Trinity Social Housing Law barrister, Parissa Najah has prepared the following summary of the recent case of Ciftci v London Borough of Haringey  EWA Civ 1772 featured in the latest edition of Housing Law Week.
The Court of Appeal considered whether Haringey were entitled to conclude that the appellant’s deliberate decision to give up secure accommodation should not lead to a finding that she was intentionally homeless, on the ground that she was unaware of a relevant fact; and had acted in good faith. The appeal was dismissed on the facts.
Section 191 of the Housing Act 1996 provides that a person is intentionally homeless if by their deliberate act or omission they cease to occupy accommodation that they could reasonably have continued to occupy.
Section 191(2) provides that
“an act or omission in good faith on the part of a person who was unaware of any relevant fact shall not be treated as deliberate.”
Ms Ciftci is a single parent. She is also disabled. She is a double amputee. She has prosthetic legs; and walks with crutches.
Between 2007 and the end of January 2019 Ms Ciftci had accommodation consisting of a 2-bedroomed self-contained ground floor flat in Switzerland. In terms of tenure, affordability, size, location, state of repair and accessibility, it was suitable in every way.
At the end of January 2019, she moved to the UK to work in a job found for her by her sister. She was accommodated with her son and their dog on the sofa of a family friend. She was asked to leave in October 2019 as it was said that the owner’s children were scared by her moving around the property without her prosthetic legs.
The job was short lived as the appellant's disability meant she could not conduct the work. Haringey’s reviewing officer found that it was reckless for the appellant to leave her flat in Switzerland, and that she would have known that this overcrowded accommodation was temporary. This meant that she had been aware of all relevant facts at the time of the act of leaving her tenancy.
The Court of Appeal conducted an extensive review of the case law on Section 191(2).
Najim v Enfield LBC  EWCA Civ 319 confirms that the relevant fact must exist at the time of the act or omission, the purpose of s.191(2) being to protect from genuine mistakes and misapprehension.
In Afonso-da-Trindade v Hackney LBC  EWCA Civ 942, the appellant had moved from Africa to stay with her sister without investigating the nature and extent of this accommodation. Her sister’s landlord subsequently terminated her tenancy. The case confirmed that the current prospects of an expectation working out as anticipated is relevant. It must be shown that there was genuine investigation into prospects beyond mere aspiration.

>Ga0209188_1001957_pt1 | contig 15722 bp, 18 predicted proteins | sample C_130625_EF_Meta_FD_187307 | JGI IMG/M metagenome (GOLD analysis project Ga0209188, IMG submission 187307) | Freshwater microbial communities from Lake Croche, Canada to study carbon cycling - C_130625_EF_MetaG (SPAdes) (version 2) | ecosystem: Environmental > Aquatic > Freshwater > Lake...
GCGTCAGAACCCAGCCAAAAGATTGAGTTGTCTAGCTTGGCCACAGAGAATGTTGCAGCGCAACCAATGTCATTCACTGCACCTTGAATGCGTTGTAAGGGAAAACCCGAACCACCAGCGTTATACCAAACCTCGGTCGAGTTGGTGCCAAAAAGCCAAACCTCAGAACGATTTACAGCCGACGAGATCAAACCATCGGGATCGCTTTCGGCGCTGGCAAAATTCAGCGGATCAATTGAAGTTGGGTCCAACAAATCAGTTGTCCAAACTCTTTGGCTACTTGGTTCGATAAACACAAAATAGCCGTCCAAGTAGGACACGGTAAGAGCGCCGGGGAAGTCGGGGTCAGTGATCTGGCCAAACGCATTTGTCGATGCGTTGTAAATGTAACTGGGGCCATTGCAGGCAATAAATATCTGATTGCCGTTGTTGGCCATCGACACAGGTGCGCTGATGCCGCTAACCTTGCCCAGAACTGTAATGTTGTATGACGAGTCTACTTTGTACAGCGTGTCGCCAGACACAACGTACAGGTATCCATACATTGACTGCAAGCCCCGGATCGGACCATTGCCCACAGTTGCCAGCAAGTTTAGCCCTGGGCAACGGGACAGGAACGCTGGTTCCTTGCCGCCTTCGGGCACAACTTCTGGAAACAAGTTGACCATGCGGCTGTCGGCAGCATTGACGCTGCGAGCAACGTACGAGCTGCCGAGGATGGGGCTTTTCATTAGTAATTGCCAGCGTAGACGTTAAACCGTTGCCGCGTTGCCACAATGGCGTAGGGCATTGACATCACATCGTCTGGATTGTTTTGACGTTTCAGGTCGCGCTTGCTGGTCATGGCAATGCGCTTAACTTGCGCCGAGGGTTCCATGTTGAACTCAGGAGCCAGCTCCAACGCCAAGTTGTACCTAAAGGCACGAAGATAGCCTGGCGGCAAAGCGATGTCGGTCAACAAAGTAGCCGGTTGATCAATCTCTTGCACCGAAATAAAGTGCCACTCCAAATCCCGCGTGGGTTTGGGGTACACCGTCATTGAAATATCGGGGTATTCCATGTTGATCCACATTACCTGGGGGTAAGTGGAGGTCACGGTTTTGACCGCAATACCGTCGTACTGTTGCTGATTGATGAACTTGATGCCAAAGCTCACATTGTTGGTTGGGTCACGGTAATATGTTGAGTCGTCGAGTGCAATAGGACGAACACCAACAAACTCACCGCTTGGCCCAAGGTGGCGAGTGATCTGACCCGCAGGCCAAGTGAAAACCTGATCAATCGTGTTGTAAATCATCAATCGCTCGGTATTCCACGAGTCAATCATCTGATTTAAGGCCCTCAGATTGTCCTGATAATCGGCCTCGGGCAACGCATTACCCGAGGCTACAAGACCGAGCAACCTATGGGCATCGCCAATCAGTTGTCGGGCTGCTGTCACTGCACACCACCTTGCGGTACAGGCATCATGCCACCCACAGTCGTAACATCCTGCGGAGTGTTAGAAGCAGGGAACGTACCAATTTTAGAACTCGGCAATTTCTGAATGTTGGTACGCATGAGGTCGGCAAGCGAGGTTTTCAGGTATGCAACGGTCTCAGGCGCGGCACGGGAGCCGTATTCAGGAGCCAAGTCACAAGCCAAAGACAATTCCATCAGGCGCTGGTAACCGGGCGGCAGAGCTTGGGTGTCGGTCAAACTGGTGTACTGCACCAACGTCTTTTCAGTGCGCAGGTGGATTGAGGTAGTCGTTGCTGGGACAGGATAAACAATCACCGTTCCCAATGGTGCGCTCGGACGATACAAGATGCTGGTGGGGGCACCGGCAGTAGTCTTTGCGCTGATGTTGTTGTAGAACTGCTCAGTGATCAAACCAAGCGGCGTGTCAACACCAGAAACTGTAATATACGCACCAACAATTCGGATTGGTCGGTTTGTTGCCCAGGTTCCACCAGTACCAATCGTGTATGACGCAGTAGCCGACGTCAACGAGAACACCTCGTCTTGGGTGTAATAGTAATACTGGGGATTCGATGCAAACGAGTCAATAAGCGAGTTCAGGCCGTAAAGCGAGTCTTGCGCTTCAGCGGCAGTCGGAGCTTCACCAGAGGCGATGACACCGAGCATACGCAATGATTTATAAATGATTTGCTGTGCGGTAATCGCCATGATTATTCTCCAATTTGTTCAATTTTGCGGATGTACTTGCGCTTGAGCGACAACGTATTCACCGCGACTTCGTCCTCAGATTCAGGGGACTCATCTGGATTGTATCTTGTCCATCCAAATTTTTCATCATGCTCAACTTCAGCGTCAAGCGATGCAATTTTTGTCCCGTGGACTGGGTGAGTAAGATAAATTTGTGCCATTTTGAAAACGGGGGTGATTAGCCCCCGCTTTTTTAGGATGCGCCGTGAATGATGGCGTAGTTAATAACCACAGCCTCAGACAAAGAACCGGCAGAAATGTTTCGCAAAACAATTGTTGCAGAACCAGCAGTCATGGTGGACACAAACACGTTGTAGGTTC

In O’Connor v Kensington & Chelsea RLBC  EWCA Civ, 394 Sedley LJ said at :
“any relevant fact” must include, if it is not confined to, facts which in the event have brought about the applicant's homelessness.”
The Court of Appeal here also confirmed that an appreciation of future job prospects is only relevant in so far as it explains why an applicant is homeless. This had been in the case in R v Exeter City Council ex p Tranckle (1993) 26 HLR 244 where the applicants had moved to a pub that they intended to run as a business on mistaken information that it could be profitable, but the business failed.
The Court also looked at the duty upon the local authority to investigate the circumstances of housing applicants. It noted the decision in R (Balajigari) v Secretary of State for the Home Department  EWCA Civ 673 which confirmed that the duty upon public bodies is not a duty to make all reasonable inquiries, and that the court should not intervene because it considers further inquiries would have been sensible or desirable.
The appellant sought to argue that her misapprehension of the nature of the job was the relevant fact of which she was unaware, and that it had been her plan to work to save money before securing her own accommodation in the UK.
Housing officers had made at least 10 phone calls investigating Ms Ciftci’s situation; interviewed her and engaged in correspondence with her. She had an opportunity to make further representations after the finding she was intentionally homeless.
It was found that Ms Ciftci never made a link between the job for which she came to England and the prospect of future accommodation as, prior to her appeal to the County Court, it had not been her case that her expectation was that the income from that job would enable her to find other accommodation. The facts could not be distinguished from those in Alfonso. The appeal was dismissed.